The degree to which initial education, further education and training, and adult education will have to adapt largely depends on the degree to which the skills required are similar to or different from those that workers possess today. Therefore, minimising reallocation costs for individuals and societies crucially depends on adequately anticipating how similar the skills demanded of workers in a low-emission economy will be compared to the skills workers currently possess. Work-based learning and lifelong learning will play a crucial role, especially in the case of most affected workers in the declining industries. At the same time, work-based learning and lifelong learning will be critical to reduce shortages of workers to fill emerging opportunities in sectors that are rapidly expanding, such as in renewable energy production. Minimising reallocation costs also depends on using such information to inform the design of programmes in education and training systems so that they will effectively develop such skills. This will require potentially wide-ranging changes in school and vocational education and training curricula and, in turn, professional development for teachers and trainers (International Labour Organization, 2017[5]).

A growing body of literature has attempted to quantify the number of jobs aligned with achieving green objectives.3 Although results from different studies are not directly comparable, as they often adopt different estimation methodologies and definitions, they generally indicate that only a small number of workers (between 1.5% and 4%) are employed in jobs directly aligned with the achievement of green objectives, such as those in renewable energy production.

Results from these studies can be used to map the skills needed in the small number of jobs that are well aligned with the achievement of green objectives. However, the transition to net zero will require economy-wide adaptations. Such adaptations will not only reduce employment in sectors that are heavy producers of CO2 emissions and increase employment in carbon-neutral sectors but will also change the allocation of workers across and within sectors in all economic activities. Therefore, it is essential to conduct analyses of the current skills required for jobs directly related to achieving green objectives, along with projections of the skills demanded as employment undergoes structural transformations in the broader economy to meet economy-wide climate targets. Results from past modelling exercises conducted by the OECD suggest that implementing climate change mitigation policies will determine job destruction in fossil-fuel sectors and job creation in renewable energy sectors, which currently employ few workers overall.

This chapter presents a modelling analysis of the impacts of the Fit for 55 policy targets on labour markets, driven by the policy-induced changes in the structure of the economy. It distinguishes impacts by sector for five occupational categories: 1) “managers and professionals” (comprising “managers” and “professionals” in the International Standard Classification of Occupations [ISCO] classification); 2) “technicians and associate professionals” (comprising “technicians and associate professionals” in the ISCO classification); 3) “service and sales workers” (comprising “service and sales workers” in the ISCO classification); 4) “clerical workers” (comprising “clerical support workers” in the ISCO classification); and 5) “blue-collar and farm workers” (comprising “skilled agricultural”; “forestry and fishery workers”; “plant and machine operators, and assemblers”; “elementary occupations”; and “craft and related trades workers” in the ISCO classification). The choice to consider only five occupational groups was driven by model complexity but inevitably hides potentially large differences in trajectories within each group. Therefore, projections presented in this report should be accompanied by granular analyses to reflect geographical, sectoral and occupational differences.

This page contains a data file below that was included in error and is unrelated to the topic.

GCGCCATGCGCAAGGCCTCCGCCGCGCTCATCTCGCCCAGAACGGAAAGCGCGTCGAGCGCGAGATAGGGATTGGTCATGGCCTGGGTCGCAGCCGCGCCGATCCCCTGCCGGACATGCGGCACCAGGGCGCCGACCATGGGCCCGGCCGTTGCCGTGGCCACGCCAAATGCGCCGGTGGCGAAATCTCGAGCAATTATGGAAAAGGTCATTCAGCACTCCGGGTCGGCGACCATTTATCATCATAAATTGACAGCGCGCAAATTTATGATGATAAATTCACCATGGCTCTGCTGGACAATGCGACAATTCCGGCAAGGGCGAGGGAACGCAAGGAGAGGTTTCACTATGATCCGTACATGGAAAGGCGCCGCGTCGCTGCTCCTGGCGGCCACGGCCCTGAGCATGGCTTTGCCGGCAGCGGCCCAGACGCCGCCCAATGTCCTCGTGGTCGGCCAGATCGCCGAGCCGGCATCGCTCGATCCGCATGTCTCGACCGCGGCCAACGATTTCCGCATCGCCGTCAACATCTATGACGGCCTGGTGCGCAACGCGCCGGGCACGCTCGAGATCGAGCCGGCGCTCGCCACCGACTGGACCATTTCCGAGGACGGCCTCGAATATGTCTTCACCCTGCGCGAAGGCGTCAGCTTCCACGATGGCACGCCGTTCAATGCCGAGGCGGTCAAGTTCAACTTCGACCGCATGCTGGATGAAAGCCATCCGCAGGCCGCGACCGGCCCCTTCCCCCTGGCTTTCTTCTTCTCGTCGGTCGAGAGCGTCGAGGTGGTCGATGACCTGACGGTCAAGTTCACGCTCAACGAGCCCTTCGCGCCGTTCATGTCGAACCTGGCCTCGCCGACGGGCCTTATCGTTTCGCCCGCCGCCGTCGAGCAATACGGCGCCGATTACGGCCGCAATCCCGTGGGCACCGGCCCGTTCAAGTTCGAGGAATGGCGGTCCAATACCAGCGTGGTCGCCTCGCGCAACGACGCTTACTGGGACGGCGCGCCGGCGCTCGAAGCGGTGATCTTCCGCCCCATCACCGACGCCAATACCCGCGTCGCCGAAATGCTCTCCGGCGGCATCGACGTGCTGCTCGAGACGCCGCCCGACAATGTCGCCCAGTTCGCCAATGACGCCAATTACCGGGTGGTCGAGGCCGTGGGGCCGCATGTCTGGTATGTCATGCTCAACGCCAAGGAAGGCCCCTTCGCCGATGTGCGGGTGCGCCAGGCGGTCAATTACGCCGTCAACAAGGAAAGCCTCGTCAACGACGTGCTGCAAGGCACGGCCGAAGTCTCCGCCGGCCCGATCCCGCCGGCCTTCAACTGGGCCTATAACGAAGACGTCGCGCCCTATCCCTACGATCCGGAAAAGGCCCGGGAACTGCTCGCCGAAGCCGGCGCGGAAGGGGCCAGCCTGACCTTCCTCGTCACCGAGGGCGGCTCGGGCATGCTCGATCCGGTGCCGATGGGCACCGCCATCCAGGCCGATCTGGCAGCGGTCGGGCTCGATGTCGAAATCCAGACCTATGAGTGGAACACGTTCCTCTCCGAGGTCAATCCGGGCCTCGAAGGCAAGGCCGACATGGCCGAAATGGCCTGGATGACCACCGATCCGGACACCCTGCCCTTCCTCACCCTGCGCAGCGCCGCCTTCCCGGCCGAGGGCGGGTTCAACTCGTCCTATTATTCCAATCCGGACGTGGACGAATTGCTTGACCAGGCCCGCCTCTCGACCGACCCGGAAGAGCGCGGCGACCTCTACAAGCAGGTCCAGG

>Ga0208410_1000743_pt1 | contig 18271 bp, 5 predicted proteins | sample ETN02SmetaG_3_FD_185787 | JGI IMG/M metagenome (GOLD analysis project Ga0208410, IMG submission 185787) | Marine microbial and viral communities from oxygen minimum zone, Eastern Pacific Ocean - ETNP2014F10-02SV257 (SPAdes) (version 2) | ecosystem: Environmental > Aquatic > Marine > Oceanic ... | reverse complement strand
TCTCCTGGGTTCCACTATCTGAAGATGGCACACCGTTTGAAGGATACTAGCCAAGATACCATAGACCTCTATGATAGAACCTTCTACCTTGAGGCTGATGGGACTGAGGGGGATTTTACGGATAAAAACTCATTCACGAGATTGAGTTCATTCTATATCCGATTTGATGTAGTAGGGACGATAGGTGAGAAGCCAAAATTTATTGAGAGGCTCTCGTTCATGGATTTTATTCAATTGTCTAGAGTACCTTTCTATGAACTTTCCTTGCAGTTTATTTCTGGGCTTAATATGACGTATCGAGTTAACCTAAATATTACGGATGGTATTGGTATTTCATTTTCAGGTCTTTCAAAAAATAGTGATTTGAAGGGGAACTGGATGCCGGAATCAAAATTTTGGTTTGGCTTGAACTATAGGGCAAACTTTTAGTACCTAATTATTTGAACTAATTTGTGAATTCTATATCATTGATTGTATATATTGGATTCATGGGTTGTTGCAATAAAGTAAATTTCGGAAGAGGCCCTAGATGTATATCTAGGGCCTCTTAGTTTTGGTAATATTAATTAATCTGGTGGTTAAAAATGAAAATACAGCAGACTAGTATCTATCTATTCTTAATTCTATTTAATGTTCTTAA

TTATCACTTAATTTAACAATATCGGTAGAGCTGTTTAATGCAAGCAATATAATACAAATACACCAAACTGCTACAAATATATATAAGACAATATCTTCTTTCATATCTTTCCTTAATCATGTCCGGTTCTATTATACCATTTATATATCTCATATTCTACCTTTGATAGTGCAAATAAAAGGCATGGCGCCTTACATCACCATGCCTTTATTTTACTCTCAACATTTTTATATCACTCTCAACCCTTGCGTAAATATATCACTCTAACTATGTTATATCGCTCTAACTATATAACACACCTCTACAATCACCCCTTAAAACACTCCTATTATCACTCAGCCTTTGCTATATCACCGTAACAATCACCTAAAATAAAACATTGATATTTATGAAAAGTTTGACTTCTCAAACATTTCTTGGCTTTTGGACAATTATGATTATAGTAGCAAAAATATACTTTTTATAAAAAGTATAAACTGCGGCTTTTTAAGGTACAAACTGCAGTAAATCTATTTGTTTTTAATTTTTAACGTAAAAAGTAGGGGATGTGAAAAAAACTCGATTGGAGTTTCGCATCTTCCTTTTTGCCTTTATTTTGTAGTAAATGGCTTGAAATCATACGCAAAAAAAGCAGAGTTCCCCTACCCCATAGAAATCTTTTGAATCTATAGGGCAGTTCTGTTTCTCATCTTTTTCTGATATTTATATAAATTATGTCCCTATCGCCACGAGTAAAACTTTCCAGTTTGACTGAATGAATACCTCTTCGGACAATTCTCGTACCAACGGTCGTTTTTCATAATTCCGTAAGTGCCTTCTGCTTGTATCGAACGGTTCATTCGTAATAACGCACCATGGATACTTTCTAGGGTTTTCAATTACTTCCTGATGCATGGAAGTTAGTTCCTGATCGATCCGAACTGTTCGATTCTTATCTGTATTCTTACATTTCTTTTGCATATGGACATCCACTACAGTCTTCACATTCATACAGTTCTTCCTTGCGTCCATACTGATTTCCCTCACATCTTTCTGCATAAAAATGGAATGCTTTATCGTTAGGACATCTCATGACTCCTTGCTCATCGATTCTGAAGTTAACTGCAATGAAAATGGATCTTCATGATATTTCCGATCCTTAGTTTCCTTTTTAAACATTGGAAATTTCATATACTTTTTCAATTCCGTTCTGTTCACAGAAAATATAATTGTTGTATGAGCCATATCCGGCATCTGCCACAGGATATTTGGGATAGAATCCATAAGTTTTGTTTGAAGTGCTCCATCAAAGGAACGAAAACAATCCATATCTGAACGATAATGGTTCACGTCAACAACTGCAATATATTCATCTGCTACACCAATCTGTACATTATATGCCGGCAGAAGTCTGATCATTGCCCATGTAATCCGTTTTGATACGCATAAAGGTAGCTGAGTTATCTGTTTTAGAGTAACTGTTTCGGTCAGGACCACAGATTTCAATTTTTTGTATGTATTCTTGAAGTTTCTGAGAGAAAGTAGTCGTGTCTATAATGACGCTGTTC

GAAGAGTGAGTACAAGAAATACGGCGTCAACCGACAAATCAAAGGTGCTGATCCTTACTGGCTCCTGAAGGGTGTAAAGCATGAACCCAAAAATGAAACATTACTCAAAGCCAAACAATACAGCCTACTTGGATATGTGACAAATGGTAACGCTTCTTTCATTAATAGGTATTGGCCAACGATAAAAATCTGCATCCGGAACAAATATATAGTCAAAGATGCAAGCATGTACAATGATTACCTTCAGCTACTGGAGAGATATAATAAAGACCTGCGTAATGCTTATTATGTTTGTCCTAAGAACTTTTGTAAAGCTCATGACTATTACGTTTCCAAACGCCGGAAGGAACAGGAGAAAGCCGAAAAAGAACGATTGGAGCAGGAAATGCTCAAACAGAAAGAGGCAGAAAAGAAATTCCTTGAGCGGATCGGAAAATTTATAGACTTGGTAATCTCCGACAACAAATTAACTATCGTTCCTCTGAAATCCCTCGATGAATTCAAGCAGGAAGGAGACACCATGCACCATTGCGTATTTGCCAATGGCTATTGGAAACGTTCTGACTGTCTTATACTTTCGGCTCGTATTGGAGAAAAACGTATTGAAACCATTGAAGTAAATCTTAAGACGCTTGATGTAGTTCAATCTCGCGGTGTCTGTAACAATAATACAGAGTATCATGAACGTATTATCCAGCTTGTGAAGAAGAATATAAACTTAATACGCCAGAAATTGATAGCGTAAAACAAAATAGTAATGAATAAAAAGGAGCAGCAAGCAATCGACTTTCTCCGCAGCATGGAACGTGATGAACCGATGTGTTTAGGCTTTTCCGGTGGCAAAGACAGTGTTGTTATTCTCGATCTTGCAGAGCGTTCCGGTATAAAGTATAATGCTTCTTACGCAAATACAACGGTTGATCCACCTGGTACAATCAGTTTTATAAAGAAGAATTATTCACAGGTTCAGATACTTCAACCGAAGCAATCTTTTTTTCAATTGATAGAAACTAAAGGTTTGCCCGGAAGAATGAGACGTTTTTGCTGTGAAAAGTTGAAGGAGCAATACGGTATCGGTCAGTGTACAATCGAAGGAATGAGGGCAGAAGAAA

An empirical analysis, based on matching labour market changes and occupations to skills information from positions advertised on line for different sectors, makes it possible to quantify the effects of the policy targets on the demand for skills.4 Given the distribution of workers in 2019 in different EU countries, sectors and occupations, this chapter considers distributional implications and key target groups for the design of upskilling and reskilling interventions to facilitate the reallocation of workers across sectors and occupations that are projected to shrink and sectors and occupation that are projected to expand.

The modelling analysis relies on the OECD ENV-Linkages dynamic global Computable General Equilibrium (CGE) model (Chateau, Dellink and Lanzi, 2014[6]) to quantify the effect of policies on structural change, with a 2030 time horizon. The analysis compares a baseline scenario reflecting current policies, such as the ETS, with a Fit for 55 scenario.5 The empirical analysis uses the job postings database for the 2019-22 period assembled by Lightcast (formerly known as Emsi Burning Glass) (Lightcast, n.d.[7]) to map the distribution of skills across sectors and occupations.